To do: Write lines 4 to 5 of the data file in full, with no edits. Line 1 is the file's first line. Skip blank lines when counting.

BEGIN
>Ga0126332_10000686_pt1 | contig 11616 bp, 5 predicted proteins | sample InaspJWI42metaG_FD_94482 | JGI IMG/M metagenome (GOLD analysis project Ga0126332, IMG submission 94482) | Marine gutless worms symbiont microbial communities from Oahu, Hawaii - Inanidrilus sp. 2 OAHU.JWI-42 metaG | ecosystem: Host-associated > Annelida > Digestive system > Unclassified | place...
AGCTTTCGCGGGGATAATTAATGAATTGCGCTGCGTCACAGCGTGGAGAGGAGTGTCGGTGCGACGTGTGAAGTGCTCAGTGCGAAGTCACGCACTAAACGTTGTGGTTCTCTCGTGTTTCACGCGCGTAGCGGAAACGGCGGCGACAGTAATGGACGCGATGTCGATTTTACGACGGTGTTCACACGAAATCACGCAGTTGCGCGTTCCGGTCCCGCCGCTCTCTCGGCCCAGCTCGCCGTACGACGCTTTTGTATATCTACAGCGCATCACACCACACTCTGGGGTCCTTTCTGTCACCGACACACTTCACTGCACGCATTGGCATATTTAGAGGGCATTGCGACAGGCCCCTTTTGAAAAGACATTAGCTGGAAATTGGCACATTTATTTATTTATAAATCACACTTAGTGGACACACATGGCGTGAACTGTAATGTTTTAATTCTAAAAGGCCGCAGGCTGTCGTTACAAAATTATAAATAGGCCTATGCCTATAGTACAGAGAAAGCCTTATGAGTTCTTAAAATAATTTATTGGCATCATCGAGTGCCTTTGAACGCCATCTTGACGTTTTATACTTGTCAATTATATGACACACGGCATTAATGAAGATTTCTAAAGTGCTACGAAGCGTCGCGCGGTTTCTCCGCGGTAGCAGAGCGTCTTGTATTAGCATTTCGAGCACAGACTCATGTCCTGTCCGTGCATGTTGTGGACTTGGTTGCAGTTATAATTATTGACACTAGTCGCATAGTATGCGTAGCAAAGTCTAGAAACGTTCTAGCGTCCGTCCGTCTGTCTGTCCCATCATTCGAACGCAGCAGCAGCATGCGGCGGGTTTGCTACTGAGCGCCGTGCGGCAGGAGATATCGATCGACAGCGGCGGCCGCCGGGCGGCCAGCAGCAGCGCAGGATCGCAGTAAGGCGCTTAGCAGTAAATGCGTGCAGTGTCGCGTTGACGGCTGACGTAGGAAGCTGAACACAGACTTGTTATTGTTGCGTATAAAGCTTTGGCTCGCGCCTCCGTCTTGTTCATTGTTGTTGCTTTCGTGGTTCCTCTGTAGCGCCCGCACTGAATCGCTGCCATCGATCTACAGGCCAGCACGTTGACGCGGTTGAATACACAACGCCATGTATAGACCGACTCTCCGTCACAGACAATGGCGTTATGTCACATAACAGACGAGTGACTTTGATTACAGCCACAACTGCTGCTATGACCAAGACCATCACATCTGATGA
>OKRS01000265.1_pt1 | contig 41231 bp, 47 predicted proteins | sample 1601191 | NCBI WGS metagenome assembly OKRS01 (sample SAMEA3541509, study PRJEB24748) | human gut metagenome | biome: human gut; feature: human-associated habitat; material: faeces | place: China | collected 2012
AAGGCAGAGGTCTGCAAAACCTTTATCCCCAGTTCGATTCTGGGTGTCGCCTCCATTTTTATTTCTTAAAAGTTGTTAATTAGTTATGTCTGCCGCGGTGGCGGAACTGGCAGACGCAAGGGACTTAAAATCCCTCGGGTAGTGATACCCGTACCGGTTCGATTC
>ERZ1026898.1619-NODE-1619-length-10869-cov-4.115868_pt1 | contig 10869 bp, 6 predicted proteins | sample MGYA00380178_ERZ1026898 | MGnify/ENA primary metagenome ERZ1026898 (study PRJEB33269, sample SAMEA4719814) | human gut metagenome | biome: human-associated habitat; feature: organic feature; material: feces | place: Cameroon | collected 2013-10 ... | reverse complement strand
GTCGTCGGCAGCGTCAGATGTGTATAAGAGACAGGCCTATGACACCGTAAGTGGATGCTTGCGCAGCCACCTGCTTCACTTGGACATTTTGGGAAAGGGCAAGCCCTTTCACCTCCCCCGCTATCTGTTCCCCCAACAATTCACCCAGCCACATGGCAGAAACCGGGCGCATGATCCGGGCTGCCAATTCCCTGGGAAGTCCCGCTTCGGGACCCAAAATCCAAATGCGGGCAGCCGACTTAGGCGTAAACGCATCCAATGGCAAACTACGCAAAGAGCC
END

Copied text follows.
AAGGCAGAGGTCTGCAAAACCTTTATCCCCAGTTCGATTCTGGGTGTCGCCTCCATTTTTATTTCTTAAAAGTTGTTAATTAGTTATGTCTGCCGCGGTGGCGGAACTGGCAGACGCAAGGGACTTAAAATCCCTCGGGTAGTGATACCCGTACCGGTTCGATTC
>ERZ1026898.1619-NODE-1619-length-10869-cov-4.115868_pt1 | contig 10869 bp, 6 predicted proteins | sample MGYA00380178_ERZ1026898 | MGnify/ENA primary metagenome ERZ1026898 (study PRJEB33269, sample SAMEA4719814) | human gut metagenome | biome: human-associated habitat; feature: organic feature; material: feces | place: Cameroon | collected 2013-10 ... | reverse complement strand